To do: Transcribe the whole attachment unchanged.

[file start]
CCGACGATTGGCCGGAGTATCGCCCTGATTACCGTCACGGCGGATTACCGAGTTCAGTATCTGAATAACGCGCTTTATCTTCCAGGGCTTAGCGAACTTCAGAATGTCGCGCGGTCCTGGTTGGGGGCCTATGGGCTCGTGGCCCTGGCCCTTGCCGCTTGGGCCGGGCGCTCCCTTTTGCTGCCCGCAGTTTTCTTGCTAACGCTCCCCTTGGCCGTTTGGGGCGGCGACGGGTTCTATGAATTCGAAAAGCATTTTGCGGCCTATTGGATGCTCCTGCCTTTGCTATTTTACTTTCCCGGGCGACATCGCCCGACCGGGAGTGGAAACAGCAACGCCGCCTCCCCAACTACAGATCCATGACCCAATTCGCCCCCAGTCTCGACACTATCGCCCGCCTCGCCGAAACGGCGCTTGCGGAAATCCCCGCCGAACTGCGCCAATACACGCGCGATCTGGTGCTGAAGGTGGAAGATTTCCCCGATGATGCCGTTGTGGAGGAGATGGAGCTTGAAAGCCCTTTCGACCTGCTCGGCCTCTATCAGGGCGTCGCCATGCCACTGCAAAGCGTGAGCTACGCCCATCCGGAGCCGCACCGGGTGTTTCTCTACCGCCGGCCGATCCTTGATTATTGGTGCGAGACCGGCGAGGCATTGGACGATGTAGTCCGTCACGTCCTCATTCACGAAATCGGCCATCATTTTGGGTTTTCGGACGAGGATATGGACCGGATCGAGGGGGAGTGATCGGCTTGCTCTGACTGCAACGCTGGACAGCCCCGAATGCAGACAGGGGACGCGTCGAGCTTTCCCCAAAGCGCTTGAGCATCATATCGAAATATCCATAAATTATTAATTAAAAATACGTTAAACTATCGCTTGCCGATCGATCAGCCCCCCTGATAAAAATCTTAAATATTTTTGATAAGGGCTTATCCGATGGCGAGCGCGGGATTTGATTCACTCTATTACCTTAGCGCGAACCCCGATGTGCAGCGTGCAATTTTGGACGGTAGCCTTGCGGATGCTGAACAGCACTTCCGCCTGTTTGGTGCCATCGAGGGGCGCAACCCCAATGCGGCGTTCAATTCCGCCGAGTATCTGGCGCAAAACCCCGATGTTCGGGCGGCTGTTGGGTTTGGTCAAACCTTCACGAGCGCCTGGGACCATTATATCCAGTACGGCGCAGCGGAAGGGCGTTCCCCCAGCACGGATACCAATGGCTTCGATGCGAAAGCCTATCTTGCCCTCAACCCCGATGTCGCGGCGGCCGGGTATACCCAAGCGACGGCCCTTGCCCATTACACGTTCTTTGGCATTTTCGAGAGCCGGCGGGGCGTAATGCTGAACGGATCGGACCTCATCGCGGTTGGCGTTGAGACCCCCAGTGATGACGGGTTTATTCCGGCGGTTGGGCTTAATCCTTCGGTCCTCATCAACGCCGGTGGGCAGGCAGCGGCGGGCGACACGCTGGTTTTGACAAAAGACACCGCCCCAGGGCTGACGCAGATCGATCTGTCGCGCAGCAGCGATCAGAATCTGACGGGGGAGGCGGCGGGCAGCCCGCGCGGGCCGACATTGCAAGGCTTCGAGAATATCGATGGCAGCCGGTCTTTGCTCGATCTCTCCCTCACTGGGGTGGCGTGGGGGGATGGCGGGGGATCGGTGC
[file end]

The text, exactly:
CCGACGATTGGCCGGAGTATCGCCCTGATTACCGTCACGGCGGATTACCGAGTTCAGTATCTGAATAACGCGCTTTATCTTCCAGGGCTTAGCGAACTTCAGAATGTCGCGCGGTCCTGGTTGGGGGCCTATGGGCTCGTGGCCCTGGCCCTTGCCGCTTGGGCCGGGCGCTCCCTTTTGCTGCCCGCAGTTTTCTTGCTAACGCTCCCCTTGGCCGTTTGGGGCGGCGACGGGTTCTATGAATTCGAAAAGCATTTTGCGGCCTATTGGATGCTCCTGCCTTTGCTATTTTACTTTCCCGGGCGACATCGCCCGACCGGGAGTGGAAACAGCAACGCCGCCTCCCCAACTACAGATCCATGACCCAATTCGCCCCCAGTCTCGACACTATCGCCCGCCTCGCCGAAACGGCGCTTGCGGAAATCCCCGCCGAACTGCGCCAATACACGCGCGATCTGGTGCTGAAGGTGGAAGATTTCCCCGATGATGCCGTTGTGGAGGAGATGGAGCTTGAAAGCCCTTTCGACCTGCTCGGCCTCTATCAGGGCGTCGCCATGCCACTGCAAAGCGTGAGCTACGCCCATCCGGAGCCGCACCGGGTGTTTCTCTACCGCCGGCCGATCCTTGATTATTGGTGCGAGACCGGCGAGGCATTGGACGATGTAGTCCGTCACGTCCTCATTCACGAAATCGGCCATCATTTTGGGTTTTCGGACGAGGATATGGACCGGATCGAGGGGGAGTGATCGGCTTGCTCTGACTGCAACGCTGGACAGCCCCGAATGCAGACAGGGGACGCGTCGAGCTTTCCCCAAAGCGCTTGAGCATCATATCGAAATATCCATAAATTATTAATTAAAAATACGTTAAACTATCGCTTGCCGATCGATCAGCCCCCCTGATAAAAATCTTAAATATTTTTGATAAGGGCTTATCCGATGGCGAGCGCGGGATTTGATTCACTCTATTACCTTAGCGCGAACCCCGATGTGCAGCGTGCAATTTTGGACGGTAGCCTTGCGGATGCTGAACAGCACTTCCGCCTGTTTGGTGCCATCGAGGGGCGCAACCCCAATGCGGCGTTCAATTCCGCCGAGTATCTGGCGCAAAACCCCGATGTTCGGGCGGCTGTTGGGTTTGGTCAAACCTTCACGAGCGCCTGGGACCATTATATCCAGTACGGCGCAGCGGAAGGGCGTTCCCCCAGCACGGATACCAATGGCTTCGATGCGAAAGCCTATCTTGCCCTCAACCCCGATGTCGCGGCGGCCGGGTATACCCAAGCGACGGCCCTTGCCCATTACACGTTCTTTGGCATTTTCGAGAGCCGGCGGGGCGTAATGCTGAACGGATCGGACCTCATCGCGGTTGGCGTTGAGACCCCCAGTGATGACGGGTTTATTCCGGCGGTTGGGCTTAATCCTTCGGTCCTCATCAACGCCGGTGGGCAGGCAGCGGCGGGCGACACGCTGGTTTTGACAAAAGACACCGCCCCAGGGCTGACGCAGATCGATCTGTCGCGCAGCAGCGATCAGAATCTGACGGGGGAGGCGGCGGGCAGCCCGCGCGGGCCGACATTGCAAGGCTTCGAGAATATCGATGGCAGCCGGTCTTTGCTCGATCTCTCCCTCACTGGGGTGGCGTGGGGGGATGGCGGGGGATCGGTGC